There are no good medical studies to suggest what the success rate of IVF is when the Essure coils have been left in place. There are no good medical studies on the risk of pregnancy with the Essure coils left in place.
Costs of Essure Reversal
The cost of Essure reversal is $7500 at our specialty center.
This fee is all-inclusive and covers the pre-operative consultation, surgery to reverse Essure, anesthesia, and the postoperative recovery.
In comparison, the average cost for a single IVF treatment cycle in the US is $12,000.
Most health insurances will not cover the cost of IVF or sterilization reversal. We offer a tubal reversal pre-payment option that allows patients to pay towards their reversal surgeries over time.
Is Essure Reversal Safe?
Tubouterine implantation can be safely performed as an outpatient procedure but may increase the risk of uterine rupture during labor.
Of the 90 Essure reversal surgeries we have performed, there have been no immediate surgical complications, no Essure reversal patient has reported an ectopic pregnancy, and no patient has reported a uterine rupture. One patient was seen by her doctor for abdominal pain 3 days after reversal surgery but otherwise had an uncomplicated post-operative course and a healthy, full term pregnancy.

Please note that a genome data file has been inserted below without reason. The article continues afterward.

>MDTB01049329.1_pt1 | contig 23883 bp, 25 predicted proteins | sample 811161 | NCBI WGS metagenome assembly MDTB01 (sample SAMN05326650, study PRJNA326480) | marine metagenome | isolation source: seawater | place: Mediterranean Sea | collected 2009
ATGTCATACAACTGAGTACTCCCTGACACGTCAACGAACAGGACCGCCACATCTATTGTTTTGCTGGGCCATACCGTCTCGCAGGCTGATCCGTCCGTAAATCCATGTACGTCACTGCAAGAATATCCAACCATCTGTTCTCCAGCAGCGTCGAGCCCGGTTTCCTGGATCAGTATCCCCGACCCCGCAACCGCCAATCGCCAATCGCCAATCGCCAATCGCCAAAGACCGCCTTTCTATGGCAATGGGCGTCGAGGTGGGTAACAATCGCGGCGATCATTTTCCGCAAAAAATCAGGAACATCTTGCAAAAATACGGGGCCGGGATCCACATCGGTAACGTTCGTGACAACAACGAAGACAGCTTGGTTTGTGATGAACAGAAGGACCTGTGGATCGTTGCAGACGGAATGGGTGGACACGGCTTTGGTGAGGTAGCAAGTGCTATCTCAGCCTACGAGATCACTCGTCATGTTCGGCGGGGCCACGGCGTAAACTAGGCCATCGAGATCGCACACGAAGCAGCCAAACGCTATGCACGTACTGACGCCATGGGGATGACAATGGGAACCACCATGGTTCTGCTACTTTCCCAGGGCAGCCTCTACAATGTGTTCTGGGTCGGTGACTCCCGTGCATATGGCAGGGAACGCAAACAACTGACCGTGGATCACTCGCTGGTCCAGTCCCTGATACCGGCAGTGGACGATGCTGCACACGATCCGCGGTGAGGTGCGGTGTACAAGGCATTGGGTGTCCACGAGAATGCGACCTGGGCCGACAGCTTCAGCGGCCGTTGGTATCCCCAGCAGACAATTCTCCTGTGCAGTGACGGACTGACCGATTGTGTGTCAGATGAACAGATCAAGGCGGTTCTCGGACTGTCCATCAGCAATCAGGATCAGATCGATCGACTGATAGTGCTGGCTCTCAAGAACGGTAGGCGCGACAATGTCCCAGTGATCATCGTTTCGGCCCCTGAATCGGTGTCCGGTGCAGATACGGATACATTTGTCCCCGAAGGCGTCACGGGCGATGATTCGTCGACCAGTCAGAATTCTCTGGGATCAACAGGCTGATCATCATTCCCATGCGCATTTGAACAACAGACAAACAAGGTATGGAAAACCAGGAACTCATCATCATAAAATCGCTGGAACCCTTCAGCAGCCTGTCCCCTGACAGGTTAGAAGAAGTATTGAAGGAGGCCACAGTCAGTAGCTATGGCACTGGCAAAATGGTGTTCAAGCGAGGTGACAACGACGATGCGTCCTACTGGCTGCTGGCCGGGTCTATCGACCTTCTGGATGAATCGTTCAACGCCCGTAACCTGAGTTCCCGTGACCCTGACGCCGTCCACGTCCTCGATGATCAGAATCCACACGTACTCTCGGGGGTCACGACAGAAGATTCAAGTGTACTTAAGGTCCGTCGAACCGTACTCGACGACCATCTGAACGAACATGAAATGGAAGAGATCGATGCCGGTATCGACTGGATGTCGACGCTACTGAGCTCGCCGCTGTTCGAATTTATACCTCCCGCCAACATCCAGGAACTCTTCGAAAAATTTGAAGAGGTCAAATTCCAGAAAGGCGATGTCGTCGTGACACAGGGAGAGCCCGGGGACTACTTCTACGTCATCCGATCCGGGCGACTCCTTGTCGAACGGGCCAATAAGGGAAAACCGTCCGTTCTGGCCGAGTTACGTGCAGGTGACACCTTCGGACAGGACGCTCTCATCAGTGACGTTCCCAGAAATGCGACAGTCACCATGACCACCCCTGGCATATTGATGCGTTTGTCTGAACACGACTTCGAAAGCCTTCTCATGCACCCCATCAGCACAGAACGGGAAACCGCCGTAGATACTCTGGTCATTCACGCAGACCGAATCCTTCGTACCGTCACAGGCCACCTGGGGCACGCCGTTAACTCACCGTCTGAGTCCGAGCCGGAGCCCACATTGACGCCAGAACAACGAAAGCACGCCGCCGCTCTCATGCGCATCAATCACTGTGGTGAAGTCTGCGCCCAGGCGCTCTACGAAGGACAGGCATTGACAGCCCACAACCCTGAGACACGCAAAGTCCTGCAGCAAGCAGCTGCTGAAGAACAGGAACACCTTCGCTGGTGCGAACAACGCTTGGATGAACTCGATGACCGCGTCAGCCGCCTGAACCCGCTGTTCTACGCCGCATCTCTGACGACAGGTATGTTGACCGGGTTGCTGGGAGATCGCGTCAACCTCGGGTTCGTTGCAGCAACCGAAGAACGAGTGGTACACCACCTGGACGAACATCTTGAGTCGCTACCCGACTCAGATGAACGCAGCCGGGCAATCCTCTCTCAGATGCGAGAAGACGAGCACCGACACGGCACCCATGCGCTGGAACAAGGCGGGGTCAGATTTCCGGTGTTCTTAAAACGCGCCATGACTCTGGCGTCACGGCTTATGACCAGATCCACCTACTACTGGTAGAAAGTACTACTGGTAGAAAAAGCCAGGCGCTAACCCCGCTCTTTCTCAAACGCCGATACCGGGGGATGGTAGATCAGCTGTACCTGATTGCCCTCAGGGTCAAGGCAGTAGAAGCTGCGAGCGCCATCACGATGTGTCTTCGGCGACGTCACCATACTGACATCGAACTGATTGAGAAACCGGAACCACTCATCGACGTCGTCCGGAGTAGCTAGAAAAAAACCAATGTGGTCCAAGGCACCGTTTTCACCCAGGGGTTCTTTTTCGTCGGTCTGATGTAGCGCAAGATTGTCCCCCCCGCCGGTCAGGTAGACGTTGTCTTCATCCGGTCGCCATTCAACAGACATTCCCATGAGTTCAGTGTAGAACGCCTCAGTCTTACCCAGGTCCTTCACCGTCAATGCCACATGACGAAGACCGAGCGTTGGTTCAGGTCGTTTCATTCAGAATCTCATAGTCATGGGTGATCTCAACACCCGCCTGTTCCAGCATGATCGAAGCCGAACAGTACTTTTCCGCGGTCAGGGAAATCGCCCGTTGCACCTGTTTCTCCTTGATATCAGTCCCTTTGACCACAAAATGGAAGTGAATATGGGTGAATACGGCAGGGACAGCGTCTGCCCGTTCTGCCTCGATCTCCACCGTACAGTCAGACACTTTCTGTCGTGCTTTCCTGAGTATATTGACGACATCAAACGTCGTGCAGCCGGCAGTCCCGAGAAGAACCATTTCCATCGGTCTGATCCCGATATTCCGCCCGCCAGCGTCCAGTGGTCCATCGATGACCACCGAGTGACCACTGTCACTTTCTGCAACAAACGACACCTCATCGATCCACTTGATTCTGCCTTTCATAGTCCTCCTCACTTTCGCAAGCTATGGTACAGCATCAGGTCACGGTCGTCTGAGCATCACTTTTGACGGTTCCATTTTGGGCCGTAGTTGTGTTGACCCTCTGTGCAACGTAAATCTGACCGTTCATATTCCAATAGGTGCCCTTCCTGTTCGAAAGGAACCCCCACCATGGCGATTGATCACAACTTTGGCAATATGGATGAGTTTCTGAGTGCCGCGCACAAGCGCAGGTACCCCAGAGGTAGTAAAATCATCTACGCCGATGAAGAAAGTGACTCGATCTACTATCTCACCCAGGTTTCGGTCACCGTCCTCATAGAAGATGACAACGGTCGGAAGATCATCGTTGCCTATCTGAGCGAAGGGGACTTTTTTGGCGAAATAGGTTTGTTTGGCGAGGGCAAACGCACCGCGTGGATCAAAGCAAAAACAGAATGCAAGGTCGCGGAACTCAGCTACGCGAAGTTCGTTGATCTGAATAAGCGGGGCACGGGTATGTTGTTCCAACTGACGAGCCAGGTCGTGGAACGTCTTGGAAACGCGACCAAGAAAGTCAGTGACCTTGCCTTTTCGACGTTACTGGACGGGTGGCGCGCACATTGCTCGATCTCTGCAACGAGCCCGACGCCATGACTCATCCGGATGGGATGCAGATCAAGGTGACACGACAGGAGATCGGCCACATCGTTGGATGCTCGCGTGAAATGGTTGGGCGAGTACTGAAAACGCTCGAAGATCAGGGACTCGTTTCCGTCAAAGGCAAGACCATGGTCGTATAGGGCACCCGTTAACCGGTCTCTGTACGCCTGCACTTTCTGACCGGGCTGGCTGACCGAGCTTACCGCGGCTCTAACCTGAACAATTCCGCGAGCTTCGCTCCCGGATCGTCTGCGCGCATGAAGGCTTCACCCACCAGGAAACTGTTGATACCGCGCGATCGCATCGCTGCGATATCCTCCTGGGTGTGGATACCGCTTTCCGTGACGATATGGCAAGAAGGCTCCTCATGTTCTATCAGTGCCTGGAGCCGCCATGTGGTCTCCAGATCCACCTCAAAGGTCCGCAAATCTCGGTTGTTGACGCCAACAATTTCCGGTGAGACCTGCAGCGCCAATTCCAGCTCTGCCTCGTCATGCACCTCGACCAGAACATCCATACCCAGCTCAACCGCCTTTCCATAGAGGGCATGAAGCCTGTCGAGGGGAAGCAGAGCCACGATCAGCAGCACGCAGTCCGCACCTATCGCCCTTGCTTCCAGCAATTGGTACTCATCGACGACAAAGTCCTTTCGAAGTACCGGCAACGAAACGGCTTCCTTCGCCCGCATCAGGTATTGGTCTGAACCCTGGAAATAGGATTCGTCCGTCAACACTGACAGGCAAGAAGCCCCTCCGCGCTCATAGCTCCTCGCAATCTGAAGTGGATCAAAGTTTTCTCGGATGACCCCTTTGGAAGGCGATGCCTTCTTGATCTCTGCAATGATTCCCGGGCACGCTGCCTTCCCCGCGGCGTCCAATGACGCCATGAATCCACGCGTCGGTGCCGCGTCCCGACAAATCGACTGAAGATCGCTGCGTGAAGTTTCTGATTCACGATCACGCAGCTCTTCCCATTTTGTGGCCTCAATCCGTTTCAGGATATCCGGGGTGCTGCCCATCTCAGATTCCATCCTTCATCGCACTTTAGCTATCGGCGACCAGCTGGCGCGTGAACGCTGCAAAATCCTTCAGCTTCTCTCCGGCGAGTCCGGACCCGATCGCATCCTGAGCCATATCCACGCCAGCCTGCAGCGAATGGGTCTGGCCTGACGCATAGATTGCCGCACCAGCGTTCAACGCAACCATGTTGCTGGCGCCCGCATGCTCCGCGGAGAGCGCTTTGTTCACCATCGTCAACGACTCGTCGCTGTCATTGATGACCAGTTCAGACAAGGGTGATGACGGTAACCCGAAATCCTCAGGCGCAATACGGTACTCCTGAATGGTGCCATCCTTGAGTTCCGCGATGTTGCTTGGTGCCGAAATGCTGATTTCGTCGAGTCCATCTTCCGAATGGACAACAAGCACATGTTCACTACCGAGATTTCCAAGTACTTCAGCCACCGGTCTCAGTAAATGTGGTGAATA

None of our patients has had a complication from delivery after Essure reversal.
For maximal safety of both mother and baby, we advise our Essure reversal patients to have a scheduled cesarean delivery with future pregnancies to minimize the possible risk of uterine rupture. 6-8
More Information About Essure Reversal or Essure Removal
For more information about the cost of Essure reversal, please visit Tubal Reversal Cost.
If you have any questions about Essure reversal or Essure coil removal then please call and speak with one of our nurses for a free Essure reversal consultation (919) 968-4656.
Readers are also welcome to ask Dr. Monteith questions by submitting them through our Ask The Doctor section of our website.
1. Normal pregnancy after outpatient tubouterine implantation in patient with Adiana sterilization. Monteith CW, Berger GS. Fertility Sterility 2011;Jul 96(1) 45-6.
2. Successful Pregnancies After Removal of Intratubal Microinserts. Monteith CW, Berger GS. Obstet Gyncecol 2012;119:470-472.
3. 2010 Assisted Reproductive Technology Report. Centers for Disease Control and Prevention. 2010 National Report.
4. Successful pregnancy outcome with the use of in vitro fertilization after Essure hysteroscopic sterilization. Kerin JF, Cattanach S. Fertility Sterility 2007; May 87(5) 1212.
5. Essure multicenter off-label treatment for hydrosalpinx before in vitro fertilization. Galen DI, Khan N, Richter KS. J Minim Invasive Gynecol 2011; May-June;18(3):338-42.
6. Uterine rupture following tubal reimplantation. Review of the literature and report of three additional cases. Shortle B, Jewelewicz R. Obstet Gynecology Surv 1984 Jul;39(7):407-15.
7. Uterine rupture after tubal reimplantation. Horovitz J et al, J Gynecol Obstet Biol Reprod (Paris) 1988;17(5):650-2.
8. Uterine rupture after re-implantation of fallopian tubes. Brandt CA, Larsen B. Acta Obstet Gynecol Scand 1989;68(3):281-2.